Tablet computers such as Apple's iPad may allow the news industry a "re-set" and to start charging for content after years of giving it away for free, a senior News Corp. executive said Friday.
News Corp. chief digital officer Jon Miller also said it was too early to make any judgements about the experiment of News Corp.'s The Times with a paid website but charging online readers was "an idea whose time has come."
"A year ago, we were pretty out front with the idea that content has value," Miller told an audience of top technology and media executives at the Fortune Brainstorm Tech conference here.
Now, he said, "it's accepted at a variety of levels. It's more about how it gets done."
News Corp.'s Wall Street Journal already charges a subscription fee for full access to WSJ.com and News Corp. chairman Rupert Murdoch has said he eventually plans to charge online readers of all of the titles in his newspaper stable.
"Dual revenue streams are good businesses," Miller said of a combination of subscription fees and online advertising.
Miller said tablet computers such as the iPad offer great opportunities for news organizations to develop paid applications.
"You see apps being consumed that are paid-for apps," he said.
"I think we're seeing a fundamental shift in where content is consumed and it's on to these kinds of devices," he said. "These tablets are heavy media consumption devices, much more than the Web by itself and even smartphones."
He said the iPad and other tablets being developed offer "very media rich experiences that I think do allow a re-set, perhaps a do-over for the media industry, a chance to get it right."
Consumers need to understand that "there is investment being made in this content," the News Corp. executive said.
Miller declined to give specifics when asked about the number of paid subscribers to Britain's The Times, but said they were "about in line" with what was expected.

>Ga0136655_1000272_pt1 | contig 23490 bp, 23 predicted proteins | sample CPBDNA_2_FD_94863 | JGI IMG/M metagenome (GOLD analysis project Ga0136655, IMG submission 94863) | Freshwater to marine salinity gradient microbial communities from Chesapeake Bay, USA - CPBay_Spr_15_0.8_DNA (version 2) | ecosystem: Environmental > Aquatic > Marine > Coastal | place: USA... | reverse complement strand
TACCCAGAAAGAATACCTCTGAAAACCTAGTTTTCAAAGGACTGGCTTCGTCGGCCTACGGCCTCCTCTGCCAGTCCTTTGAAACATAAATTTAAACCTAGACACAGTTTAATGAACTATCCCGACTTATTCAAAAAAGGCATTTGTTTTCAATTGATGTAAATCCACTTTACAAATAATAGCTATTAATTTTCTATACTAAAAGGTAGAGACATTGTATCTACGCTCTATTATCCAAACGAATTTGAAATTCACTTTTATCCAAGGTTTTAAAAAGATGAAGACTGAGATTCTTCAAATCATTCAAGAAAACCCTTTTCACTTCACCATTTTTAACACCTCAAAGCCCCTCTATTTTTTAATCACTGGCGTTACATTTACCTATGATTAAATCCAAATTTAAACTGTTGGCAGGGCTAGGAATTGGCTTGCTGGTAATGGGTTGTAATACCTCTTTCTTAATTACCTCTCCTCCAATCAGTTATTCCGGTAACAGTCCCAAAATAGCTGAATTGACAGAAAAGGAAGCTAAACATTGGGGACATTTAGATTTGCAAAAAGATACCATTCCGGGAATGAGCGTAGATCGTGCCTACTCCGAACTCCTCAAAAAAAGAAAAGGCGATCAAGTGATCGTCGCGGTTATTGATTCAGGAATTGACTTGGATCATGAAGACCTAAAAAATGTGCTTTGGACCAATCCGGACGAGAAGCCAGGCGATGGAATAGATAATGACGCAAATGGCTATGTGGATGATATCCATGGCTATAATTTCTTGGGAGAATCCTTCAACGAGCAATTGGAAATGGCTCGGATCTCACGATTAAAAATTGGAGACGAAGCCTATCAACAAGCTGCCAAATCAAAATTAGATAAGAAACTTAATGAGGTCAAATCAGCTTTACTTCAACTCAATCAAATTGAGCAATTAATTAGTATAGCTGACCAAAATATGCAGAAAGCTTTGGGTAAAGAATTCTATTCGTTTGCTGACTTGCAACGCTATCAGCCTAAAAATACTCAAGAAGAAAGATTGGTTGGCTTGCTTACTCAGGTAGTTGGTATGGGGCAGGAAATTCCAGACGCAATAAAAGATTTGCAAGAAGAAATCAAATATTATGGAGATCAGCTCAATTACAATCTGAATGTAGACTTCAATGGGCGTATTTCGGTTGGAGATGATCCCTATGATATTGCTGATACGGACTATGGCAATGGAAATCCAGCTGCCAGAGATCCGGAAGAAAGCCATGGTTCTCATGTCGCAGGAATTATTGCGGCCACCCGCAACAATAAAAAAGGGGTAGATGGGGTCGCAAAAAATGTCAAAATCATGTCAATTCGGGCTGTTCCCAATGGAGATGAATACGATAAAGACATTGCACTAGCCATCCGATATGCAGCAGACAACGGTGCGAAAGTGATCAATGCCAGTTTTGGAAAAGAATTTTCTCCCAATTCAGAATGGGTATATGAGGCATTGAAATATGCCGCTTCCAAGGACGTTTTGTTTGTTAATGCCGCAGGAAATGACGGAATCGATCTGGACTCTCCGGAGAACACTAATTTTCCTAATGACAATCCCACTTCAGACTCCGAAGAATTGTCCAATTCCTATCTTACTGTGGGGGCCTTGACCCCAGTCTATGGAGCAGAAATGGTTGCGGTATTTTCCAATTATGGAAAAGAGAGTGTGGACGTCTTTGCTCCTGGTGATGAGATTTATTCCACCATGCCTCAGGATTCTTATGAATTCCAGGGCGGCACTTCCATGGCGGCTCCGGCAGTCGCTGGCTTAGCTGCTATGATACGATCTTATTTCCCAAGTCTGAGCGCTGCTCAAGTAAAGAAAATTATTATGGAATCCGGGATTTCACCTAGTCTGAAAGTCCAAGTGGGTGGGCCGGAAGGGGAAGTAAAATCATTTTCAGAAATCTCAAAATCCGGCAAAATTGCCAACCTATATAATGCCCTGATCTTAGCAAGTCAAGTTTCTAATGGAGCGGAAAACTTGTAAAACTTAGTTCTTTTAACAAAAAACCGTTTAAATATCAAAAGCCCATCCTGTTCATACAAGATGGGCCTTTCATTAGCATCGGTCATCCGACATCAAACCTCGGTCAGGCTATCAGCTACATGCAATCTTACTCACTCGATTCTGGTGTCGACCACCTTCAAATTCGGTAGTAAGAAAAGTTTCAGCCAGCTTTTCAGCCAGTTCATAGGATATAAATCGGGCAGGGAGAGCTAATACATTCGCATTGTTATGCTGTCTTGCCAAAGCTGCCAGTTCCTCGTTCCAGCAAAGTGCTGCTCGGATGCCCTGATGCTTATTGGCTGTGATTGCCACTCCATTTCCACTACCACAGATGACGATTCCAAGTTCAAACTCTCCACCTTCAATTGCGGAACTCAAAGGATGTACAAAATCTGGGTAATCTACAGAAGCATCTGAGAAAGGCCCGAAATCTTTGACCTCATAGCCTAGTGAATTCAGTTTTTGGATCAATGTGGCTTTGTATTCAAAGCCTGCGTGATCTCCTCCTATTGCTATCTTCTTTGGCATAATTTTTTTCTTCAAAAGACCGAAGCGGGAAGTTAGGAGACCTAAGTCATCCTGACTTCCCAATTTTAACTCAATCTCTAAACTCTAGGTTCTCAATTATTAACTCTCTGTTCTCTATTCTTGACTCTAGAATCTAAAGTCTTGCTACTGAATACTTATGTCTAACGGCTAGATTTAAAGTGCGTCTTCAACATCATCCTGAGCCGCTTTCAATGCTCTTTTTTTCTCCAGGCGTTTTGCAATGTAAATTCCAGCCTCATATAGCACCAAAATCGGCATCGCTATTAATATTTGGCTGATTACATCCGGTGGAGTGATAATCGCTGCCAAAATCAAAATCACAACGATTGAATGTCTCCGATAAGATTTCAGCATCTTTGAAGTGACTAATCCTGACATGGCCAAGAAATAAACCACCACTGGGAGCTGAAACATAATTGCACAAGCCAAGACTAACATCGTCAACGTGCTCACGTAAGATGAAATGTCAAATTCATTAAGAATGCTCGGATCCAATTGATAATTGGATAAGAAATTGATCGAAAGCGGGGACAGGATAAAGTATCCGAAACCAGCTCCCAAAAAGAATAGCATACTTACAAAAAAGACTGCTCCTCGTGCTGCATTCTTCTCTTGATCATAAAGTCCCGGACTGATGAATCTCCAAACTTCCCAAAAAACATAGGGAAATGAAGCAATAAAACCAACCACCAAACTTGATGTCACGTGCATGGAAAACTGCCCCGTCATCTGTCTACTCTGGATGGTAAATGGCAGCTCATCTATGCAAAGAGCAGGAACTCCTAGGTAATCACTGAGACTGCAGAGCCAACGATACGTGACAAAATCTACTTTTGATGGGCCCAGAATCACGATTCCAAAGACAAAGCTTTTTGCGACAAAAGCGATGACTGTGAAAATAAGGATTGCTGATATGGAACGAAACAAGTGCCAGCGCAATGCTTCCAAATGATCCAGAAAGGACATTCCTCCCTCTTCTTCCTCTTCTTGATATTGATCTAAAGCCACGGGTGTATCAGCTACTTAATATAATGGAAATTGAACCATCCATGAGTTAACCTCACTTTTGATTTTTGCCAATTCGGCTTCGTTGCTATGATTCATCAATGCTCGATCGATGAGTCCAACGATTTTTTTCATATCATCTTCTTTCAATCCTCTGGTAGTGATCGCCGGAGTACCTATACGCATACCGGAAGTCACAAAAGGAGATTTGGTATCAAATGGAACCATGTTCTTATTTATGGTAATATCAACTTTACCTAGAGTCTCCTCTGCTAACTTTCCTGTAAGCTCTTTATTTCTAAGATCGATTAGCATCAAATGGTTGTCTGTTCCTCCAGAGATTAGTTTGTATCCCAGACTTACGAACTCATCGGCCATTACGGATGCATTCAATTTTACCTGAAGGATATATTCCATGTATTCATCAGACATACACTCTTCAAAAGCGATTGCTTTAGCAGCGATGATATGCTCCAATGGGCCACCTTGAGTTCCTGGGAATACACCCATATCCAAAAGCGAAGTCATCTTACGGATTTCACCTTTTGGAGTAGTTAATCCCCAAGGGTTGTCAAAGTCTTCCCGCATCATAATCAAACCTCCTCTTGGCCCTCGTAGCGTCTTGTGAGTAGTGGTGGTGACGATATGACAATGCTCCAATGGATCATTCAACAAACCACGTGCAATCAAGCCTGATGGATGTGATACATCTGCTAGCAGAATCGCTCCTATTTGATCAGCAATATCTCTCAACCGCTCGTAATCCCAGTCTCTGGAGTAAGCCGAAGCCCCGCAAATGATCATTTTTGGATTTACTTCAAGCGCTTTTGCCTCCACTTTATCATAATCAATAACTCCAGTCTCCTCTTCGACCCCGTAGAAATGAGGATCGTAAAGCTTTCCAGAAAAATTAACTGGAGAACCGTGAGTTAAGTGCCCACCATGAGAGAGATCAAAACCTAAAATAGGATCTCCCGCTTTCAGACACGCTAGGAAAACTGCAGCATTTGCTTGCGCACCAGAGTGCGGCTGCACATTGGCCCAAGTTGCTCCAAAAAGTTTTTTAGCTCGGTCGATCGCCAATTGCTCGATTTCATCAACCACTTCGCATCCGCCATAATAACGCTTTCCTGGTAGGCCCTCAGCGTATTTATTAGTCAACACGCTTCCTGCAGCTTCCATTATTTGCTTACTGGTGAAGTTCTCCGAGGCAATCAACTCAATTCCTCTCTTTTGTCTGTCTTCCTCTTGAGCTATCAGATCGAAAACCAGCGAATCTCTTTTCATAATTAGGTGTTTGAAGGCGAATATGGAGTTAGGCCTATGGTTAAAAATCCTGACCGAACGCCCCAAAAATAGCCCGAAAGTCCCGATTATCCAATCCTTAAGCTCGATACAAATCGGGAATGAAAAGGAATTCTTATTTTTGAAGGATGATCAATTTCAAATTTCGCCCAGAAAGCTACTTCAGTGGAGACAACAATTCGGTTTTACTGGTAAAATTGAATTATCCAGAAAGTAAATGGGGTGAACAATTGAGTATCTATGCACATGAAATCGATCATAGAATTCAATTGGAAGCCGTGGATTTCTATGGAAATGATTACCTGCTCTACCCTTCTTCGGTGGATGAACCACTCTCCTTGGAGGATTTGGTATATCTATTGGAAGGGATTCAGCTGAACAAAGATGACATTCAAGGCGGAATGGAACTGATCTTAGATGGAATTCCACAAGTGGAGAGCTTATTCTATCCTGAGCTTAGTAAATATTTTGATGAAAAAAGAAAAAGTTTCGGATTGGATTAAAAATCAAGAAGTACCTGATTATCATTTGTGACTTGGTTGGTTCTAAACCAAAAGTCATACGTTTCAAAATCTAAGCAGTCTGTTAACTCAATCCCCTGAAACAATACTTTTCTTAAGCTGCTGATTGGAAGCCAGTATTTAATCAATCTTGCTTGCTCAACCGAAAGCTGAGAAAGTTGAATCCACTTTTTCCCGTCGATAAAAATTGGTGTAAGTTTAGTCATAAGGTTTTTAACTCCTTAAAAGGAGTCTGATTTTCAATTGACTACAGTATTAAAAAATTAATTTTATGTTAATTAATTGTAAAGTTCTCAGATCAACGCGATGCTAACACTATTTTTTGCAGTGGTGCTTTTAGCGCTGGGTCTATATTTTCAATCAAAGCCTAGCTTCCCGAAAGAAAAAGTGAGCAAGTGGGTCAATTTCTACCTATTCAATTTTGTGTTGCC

"It is early," he said. "It's just a few weeks in."
He pointed to The Wall Street Journal as a newspaper that is successfully charging Web readers and noted that Britain's Financial Times also does so and that The New York Times plans to start charging at the beginning of next year.
"The Wall Street Journal has been in a paid environment for a long time," he said. "There's over a million digital subscribers to The Wall Street Journal in various forms."
Miller acknowledged that erecting a pay barrier around a newspaper website did result in some loss of readership.
"You lose unique visitors when you do that, unquestionably," he said, but they tend to be those who "dip in and dip out."
"What you do retain are your more core users," he said.
Miller said charging online may not be the way to go for every news outlet.
"I think you do need to have the fortitude to stay the course because you're converting behaviour and the hardest thing to change in the world, one of the hardest things, is consumer behaviour and expectations," he said.
"I don't know that every company can do it," Miller said. "You have to have the will and the wherewithal to do it. News Corp. has both. It certainly has the financial capability of staying the course."
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